The featured photo is one of my mother and Grandmother Russell, who both feature as characters in today’s offering. It was taken when my mother was about the age she was in the tale recounted.

The last time I saw my mother alive

 

My brother was driving us so I could catch

The Chinatown Philly-NYC jitney.

She was recounting a memory

of another bus trip maybe seventy-five

years or more ago

to the disbelieving ears of her grandson.

 

I was catching my first connection

back to my life that was many stops and changes

away from the USA.

She told her memory like beads on a rosary,

the pink crystal ones she kept at her bedside.

She began with her sister, oceanside

in New Jersey waving her off on her journey.

 

How Mamma met her at the station

in Philly to pack her off onto the correct bus

on the leg to Washington, D.C.

An unknown  friend  or some kind of cousin of Mamma’s

met her there since it was growing dark

to usher her into some midnight caravanserai

before setting off through the night

sitting bolt upright through Maryland and Virginia.

 

Morning light and North Carolina. Gertrude’s brother

was there in his pride and joy jalopy.

Her cumbersome suitcase filled the whole rumble seat.

The front seat was full of meet and greeters

so she clung onto the door handle

surfing into Winston-Salem on the running board,

grinning at  being  back, wind speed making her florid,

feeling a bit desperado, like Bonnie and Clyde

 

At this point in the narrative

her grandson  looked like his head was beginning to hurt

jaw dropped,

configuring an impossible Venn diagram from

this rather staid, devout, stalwart

ancient relative and that girl who was only

just turned fifteen.

 

Which was probably the age when I first heard

this tale, when I learned that my mother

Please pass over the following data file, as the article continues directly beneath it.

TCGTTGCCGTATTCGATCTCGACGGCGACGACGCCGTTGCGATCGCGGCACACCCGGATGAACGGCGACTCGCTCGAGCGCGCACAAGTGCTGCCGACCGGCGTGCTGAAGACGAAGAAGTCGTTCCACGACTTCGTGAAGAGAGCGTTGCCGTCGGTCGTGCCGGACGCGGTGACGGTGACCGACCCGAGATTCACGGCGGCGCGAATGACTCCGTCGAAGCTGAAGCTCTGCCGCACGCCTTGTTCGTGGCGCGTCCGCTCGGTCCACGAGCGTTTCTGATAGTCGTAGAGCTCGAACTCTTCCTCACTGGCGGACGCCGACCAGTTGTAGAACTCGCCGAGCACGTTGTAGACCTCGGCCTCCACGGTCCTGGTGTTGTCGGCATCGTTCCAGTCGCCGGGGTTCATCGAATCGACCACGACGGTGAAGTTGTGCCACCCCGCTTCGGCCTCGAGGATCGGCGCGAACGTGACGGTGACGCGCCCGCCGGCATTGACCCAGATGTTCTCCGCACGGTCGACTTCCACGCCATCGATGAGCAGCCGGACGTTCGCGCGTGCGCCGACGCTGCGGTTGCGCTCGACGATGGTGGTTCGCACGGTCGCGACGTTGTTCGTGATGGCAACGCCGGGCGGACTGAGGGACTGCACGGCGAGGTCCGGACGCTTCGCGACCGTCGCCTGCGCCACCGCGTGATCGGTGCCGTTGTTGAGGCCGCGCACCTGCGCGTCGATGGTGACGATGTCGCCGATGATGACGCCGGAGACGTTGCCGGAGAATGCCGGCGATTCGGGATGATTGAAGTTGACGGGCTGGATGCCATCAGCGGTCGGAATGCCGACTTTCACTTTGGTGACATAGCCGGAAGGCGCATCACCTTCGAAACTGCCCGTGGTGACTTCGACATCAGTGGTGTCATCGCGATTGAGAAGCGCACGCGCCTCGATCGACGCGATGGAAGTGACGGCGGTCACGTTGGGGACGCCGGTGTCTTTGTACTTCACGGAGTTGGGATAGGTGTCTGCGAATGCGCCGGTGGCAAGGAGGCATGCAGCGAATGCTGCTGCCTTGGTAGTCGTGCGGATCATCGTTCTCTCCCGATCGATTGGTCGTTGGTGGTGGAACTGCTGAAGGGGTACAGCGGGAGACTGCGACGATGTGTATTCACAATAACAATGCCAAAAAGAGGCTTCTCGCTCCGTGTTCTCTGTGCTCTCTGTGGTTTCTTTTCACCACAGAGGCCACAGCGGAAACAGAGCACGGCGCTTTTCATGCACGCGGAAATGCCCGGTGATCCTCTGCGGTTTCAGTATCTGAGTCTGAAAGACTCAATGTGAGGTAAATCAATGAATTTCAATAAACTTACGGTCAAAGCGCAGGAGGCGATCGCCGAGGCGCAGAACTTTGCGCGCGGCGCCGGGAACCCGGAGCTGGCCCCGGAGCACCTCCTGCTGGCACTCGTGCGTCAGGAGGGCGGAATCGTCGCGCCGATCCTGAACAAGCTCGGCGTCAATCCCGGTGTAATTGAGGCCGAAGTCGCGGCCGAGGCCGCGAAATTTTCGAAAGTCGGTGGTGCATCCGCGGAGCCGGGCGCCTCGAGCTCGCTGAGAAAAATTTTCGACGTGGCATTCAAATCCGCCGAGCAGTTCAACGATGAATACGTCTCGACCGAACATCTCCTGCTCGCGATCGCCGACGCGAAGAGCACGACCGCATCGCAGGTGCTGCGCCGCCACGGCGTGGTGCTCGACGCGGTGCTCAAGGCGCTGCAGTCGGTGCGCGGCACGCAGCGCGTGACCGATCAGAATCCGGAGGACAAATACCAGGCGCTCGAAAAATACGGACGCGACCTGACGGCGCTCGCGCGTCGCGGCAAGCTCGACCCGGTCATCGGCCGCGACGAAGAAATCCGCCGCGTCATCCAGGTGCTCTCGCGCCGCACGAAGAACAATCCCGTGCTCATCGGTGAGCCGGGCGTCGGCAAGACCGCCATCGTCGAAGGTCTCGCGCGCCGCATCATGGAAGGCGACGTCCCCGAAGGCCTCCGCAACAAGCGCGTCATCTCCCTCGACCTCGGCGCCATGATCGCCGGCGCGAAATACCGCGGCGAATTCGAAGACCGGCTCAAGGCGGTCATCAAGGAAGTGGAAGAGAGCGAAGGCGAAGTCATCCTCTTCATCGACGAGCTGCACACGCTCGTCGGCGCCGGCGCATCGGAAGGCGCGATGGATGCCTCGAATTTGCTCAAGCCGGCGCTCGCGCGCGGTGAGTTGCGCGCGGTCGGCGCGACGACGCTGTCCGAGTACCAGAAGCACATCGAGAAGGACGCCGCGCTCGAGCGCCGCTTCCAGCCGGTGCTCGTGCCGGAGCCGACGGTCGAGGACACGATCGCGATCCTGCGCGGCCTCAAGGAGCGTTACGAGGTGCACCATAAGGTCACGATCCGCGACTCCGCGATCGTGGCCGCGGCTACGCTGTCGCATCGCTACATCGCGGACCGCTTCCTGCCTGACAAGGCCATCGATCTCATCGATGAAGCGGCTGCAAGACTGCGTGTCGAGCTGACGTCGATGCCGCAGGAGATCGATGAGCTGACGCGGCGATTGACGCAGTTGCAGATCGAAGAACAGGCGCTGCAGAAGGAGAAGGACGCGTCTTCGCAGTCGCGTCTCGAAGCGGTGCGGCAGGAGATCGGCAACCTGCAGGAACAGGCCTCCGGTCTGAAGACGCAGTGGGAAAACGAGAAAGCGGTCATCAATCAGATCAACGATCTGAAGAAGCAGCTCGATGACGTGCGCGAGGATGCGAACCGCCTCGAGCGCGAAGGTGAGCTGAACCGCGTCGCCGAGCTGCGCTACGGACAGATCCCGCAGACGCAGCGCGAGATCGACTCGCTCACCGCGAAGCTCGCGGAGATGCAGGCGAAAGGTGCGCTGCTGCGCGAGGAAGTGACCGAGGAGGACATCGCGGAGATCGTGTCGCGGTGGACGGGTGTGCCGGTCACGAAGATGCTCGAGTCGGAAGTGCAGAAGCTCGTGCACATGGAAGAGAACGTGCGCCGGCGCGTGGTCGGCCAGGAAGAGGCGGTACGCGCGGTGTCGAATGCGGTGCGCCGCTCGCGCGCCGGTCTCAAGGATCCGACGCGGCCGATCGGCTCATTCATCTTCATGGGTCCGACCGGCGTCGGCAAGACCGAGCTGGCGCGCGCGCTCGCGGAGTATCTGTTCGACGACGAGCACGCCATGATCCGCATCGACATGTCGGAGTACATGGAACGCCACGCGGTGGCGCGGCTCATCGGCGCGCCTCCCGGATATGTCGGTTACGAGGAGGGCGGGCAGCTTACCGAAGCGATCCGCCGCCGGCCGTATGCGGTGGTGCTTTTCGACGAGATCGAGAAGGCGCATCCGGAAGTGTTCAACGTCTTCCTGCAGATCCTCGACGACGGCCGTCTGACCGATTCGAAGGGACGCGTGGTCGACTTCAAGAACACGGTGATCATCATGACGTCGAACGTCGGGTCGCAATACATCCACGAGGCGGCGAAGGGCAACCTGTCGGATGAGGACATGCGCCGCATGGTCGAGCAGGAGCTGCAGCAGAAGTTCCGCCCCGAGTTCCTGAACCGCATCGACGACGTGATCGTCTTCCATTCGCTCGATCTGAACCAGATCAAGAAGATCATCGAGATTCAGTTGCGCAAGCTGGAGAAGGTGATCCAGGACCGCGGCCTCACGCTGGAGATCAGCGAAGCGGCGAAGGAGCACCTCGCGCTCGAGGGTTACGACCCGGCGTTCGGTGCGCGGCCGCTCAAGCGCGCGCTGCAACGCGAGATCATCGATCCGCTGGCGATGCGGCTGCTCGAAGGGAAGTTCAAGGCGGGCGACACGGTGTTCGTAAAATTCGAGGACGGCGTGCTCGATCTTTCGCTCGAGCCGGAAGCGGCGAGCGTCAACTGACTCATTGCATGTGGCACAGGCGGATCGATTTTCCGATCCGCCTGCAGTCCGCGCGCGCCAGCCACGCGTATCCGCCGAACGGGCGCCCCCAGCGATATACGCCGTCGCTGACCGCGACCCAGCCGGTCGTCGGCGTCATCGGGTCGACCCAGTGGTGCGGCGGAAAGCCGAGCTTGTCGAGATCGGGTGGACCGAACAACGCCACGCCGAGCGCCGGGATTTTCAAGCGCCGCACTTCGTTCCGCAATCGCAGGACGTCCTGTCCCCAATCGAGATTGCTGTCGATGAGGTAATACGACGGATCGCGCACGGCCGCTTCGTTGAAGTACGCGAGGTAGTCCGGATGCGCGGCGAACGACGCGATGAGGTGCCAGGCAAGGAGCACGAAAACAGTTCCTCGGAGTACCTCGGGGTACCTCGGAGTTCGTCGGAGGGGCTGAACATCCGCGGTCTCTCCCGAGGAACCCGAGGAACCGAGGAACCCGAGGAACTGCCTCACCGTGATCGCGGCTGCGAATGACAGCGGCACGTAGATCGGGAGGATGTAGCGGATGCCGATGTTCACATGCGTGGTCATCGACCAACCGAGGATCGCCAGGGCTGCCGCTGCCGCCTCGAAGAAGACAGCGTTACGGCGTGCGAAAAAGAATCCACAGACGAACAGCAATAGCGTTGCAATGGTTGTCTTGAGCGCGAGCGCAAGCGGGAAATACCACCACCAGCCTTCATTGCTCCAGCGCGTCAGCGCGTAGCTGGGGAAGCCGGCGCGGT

was someone not solely concerned about

my health , and could actually be quite

devil may care about personal safety.

 

She was off with her childhood adventurers

hanging by  a speeding  Model T’s handle

with kids with whom she had climbed trees and

smoked corn silk behind the outdoor privy.

She was the before to her after.

And then, just then, I knew how

I wanted to be that woman’s daughter.

how that Her had been able to make me.

 

Copyright © 2018 Bee Smith

 

This Week’s Poem

In a flick of a couple calendar pages it will be NaPoWriMo2018  in April. Despite being focused on workshop delivery and still having some brain fag/flu hangover, I decided to get in training for NaPoWriMo2018 in earnest. My personal challenge is to post a weekly poem in the run up to NaPoWriMo2018. Sunday is my usual posting day, but this week I had other things to communicate. So consider this a bonus post.

Two images/ideas forged the poem. You might easily figure the principle one. Thank you, Martha, Terri and Helen for our online interaction that seeded this poem.

Paper Dolls

 

Little girls’

Flat and flimsy

Auditions

Of adult interaction

 

Cut out and colour

Personae

Dress designed

To order by whim

The whimsy of childhood

Ordering plot action and reaction

Doing all the dialogue

Being every character

In the costume box

Of an eight year old’s

Imagination

 

The first flutterings

That every story

Ultimately

Is about

The adventure of love

While still staying outside the lines

With our safety scissors

No teeth

Required to cut the cord

Holding up

The scenery flats and flys

 

© 2018 Bee Smith

Featured image found on http://www.topdownloadables.com